France in desperate need of a win, or even a goal

France go into their crucial World Cup qualifier against Belarus on Tuesday in desperate need of a win. But first things first, what Les Bleus require more than anythign is just a goal after failing to hit the net in five matches.

France in desperate need of a win, or even a goal
France striker Andre Piere Gignac holds his head after another scoring opportunity is wasted. Photo: Franck Fife/AFP

France go into their key World Cup qualifier in Belarus on Tuesday again embroiled in crisis as a goal drought and lack of victories has left their dreams of Brazil in 2014 hanging delicately in the balance.

Didier Deschamps captained the side to their solitary global crown in 1998 but after a bright start to their Group I campaign, the wheels have come off in spectacular fashion and Deschamps' haul of four victories in 11 matches at the helm is the worst on record.

They go into the tie with another unwanted French record hanging over their heads after having failed to score in their last five matches, with Real Madrid striker Karim Benzema being the chosen culprit by the media as to why the team are likely to have to negotiate the play-offs in order to reach South America.

It seems far-fetched to believe world champions Spain will relinquish their three-point lead at the top of the pool with home matches against Belarus and Georgia to come in October, while Finland are only five points back in third and travel to Paris in the final round of qualifiers.

To make matters worse, UEFA player of the year Franck Ribery picked up a knock during the dismal 0-0 draw in Georgia on Friday and the Bayern Munich winger is now a doubt to make the starting line-up.

"I am not here for me and I am not here either to not obtain results," Deschamps said from the team's pre-match base in Tbilisi.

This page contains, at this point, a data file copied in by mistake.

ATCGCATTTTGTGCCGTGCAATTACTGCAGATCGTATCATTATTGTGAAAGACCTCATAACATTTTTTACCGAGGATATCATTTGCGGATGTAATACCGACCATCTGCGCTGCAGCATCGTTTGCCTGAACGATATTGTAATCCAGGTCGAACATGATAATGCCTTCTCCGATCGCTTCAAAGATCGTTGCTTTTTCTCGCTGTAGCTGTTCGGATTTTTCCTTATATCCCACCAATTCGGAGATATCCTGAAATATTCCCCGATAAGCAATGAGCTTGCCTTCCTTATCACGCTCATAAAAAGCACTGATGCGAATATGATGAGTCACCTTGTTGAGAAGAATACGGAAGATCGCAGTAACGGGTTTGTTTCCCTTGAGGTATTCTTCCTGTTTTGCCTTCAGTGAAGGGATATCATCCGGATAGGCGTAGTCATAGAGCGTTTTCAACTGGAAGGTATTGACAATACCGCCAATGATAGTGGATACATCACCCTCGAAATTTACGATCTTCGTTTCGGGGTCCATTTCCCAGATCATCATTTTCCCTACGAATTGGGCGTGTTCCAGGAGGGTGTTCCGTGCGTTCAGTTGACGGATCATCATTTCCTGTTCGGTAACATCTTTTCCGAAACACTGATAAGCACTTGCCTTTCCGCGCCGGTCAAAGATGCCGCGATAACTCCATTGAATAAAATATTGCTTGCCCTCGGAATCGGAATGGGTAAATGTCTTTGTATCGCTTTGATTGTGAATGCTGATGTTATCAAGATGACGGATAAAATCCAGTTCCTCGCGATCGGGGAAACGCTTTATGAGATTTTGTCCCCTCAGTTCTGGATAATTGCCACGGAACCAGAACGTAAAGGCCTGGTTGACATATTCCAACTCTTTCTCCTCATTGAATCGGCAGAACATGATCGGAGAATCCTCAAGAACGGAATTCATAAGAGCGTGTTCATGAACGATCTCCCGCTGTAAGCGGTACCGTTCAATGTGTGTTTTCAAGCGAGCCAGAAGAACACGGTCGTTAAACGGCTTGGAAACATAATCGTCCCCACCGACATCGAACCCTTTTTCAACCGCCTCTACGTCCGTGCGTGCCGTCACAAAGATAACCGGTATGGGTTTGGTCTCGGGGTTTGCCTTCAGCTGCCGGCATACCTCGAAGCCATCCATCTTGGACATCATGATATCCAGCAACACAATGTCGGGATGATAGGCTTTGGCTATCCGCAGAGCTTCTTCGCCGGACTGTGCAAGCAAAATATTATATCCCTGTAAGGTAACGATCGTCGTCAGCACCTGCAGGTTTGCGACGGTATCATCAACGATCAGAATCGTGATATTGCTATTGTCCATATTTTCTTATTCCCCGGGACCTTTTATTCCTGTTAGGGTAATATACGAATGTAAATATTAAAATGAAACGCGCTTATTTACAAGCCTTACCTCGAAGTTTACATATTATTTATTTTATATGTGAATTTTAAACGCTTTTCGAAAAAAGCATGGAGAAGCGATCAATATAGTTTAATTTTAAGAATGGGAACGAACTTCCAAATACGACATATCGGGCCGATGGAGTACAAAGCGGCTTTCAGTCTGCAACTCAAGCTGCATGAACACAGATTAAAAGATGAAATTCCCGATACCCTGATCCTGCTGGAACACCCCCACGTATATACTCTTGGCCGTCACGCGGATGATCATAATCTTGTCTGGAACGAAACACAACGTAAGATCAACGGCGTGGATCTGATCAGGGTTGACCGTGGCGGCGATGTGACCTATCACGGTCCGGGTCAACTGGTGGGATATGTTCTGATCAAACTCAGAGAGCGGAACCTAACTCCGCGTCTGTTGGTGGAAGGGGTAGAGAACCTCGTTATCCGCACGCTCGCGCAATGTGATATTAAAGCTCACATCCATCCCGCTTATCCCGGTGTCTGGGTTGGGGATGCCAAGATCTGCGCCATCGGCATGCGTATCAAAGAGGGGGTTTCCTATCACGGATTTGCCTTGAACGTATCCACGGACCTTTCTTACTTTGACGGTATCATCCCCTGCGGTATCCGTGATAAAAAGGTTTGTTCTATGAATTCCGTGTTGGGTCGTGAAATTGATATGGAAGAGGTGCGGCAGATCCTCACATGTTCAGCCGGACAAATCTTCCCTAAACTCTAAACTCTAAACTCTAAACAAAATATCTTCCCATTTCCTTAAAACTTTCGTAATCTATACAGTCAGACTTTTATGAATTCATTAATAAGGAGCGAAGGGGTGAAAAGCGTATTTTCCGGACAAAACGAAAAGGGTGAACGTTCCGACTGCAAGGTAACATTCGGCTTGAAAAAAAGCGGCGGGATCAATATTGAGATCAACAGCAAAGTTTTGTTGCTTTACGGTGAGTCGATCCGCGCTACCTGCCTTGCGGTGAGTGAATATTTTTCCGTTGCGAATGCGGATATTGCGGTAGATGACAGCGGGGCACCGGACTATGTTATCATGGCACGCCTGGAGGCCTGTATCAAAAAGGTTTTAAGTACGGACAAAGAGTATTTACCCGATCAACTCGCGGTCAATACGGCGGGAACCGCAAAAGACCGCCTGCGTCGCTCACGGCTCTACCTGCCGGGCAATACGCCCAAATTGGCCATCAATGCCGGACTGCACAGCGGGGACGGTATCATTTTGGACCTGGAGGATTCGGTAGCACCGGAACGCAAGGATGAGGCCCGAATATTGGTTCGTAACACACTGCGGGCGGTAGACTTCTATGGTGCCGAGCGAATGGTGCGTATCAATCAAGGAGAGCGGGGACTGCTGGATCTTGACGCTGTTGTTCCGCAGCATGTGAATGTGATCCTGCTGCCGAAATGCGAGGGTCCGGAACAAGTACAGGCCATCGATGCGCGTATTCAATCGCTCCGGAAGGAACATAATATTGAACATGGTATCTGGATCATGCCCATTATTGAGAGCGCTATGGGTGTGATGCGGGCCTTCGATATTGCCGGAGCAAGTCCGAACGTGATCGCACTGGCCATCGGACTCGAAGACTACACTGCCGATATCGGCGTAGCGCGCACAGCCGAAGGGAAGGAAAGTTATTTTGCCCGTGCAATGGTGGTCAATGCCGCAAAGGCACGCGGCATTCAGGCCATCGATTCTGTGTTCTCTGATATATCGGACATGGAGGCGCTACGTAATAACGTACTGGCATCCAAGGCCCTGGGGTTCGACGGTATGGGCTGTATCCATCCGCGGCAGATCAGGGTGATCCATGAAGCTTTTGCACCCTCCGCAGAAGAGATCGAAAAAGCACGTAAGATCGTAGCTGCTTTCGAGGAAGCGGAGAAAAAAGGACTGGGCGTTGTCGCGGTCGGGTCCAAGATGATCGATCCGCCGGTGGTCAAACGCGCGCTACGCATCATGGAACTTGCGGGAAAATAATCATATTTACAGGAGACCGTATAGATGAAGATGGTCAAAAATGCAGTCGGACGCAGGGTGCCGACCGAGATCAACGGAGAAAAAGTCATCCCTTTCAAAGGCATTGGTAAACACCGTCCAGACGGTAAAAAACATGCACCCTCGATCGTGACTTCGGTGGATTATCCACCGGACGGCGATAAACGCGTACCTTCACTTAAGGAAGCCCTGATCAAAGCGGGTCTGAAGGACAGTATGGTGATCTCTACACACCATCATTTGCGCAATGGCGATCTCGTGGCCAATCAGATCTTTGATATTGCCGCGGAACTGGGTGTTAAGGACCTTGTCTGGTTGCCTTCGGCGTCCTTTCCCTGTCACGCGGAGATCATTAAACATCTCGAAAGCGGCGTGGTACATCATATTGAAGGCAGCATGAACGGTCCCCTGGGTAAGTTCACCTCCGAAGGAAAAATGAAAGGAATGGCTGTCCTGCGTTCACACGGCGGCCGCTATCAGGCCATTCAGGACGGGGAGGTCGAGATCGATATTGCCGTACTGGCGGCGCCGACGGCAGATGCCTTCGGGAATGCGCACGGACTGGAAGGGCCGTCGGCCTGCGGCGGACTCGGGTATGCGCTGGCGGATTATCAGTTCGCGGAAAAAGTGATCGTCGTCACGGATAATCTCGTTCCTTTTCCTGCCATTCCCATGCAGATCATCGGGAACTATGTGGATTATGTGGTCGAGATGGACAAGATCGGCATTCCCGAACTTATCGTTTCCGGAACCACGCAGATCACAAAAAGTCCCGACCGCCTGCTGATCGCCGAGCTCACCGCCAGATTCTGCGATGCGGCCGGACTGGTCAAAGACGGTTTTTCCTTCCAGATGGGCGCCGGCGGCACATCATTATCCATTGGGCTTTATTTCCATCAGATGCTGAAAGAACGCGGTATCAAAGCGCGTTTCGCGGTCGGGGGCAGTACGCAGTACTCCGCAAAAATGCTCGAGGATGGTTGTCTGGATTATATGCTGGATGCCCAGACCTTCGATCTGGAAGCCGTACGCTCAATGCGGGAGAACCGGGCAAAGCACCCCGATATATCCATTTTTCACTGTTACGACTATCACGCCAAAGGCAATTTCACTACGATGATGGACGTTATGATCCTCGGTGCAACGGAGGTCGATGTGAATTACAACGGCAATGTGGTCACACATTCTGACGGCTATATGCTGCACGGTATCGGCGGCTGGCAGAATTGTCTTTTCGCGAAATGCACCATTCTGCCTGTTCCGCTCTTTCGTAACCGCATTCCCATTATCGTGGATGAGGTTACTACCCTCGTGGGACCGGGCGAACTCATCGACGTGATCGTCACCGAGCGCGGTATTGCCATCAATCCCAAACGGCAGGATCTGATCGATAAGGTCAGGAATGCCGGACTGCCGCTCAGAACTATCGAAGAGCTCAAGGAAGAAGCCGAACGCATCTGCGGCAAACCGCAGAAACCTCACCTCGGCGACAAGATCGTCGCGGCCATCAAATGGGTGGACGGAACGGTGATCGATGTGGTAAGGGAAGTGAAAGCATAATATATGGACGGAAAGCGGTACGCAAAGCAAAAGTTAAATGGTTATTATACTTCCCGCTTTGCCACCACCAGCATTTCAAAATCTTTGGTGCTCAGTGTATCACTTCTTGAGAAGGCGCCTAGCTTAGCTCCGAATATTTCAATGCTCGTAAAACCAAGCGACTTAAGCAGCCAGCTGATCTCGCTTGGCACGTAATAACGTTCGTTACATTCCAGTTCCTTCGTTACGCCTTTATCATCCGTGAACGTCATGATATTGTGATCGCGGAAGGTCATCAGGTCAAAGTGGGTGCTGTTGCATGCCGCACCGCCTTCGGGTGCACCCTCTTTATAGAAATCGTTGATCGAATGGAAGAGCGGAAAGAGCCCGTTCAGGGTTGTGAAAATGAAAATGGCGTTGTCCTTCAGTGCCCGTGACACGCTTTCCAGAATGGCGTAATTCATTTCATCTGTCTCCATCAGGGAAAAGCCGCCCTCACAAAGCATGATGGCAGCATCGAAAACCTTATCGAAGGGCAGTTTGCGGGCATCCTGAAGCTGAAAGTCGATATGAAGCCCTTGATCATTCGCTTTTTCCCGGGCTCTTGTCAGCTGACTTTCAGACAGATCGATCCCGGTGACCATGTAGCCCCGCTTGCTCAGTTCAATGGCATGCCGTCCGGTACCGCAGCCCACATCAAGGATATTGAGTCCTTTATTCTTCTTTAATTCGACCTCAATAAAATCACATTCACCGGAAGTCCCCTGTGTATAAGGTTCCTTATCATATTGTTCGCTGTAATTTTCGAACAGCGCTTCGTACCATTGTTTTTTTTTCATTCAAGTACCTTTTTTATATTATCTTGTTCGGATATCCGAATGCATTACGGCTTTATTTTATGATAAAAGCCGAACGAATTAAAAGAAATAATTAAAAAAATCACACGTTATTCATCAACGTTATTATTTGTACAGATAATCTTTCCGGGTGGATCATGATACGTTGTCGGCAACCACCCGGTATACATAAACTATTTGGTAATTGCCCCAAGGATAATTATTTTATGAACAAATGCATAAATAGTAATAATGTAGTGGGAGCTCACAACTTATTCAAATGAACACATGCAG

"I am not in the game to obtain records and I am not going to say that this pleases me or makes me proud but it doesn't stop me from sleeping at night," he continued in reference to possibly presiding over the first French team since 1925 to fail to score in over 500 minutes.

Benzema has enjoyed success at club level and is now first-choice at the Santiago Bernabeu but 15 goals in 60 matches for France leaves his credibility hanging by a thread internationally.

His partnership with Arsenal's in-form Olivier Giroud failed to click into gear against Georgia and there were questions posed over why Deschamps chose to use an untested 4-2-3-1 formation which failed to provide creativity in attack.

"I will make choices for the good of the team. I still have some solutions but do not have a miracle cure.

"I have not decided who will play in Belarus but I will make choices for the good of the team. We are lacking in efficiency. We need to improve this aspect."

Should France fail to overtake Spain and be forced down the play-off route, they could come up against the likes of Croatia, Russia, Sweden or even England with a chance they may lose their seeded status after slipping down the world rankings to 23.

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France plans to keep growing women’s game after World Cup disappointment

France faces the challenge of continuing to develop women's football after the bitter disappointment of elimination from the World Cup by the United States.

France plans to keep growing women's game after World Cup disappointment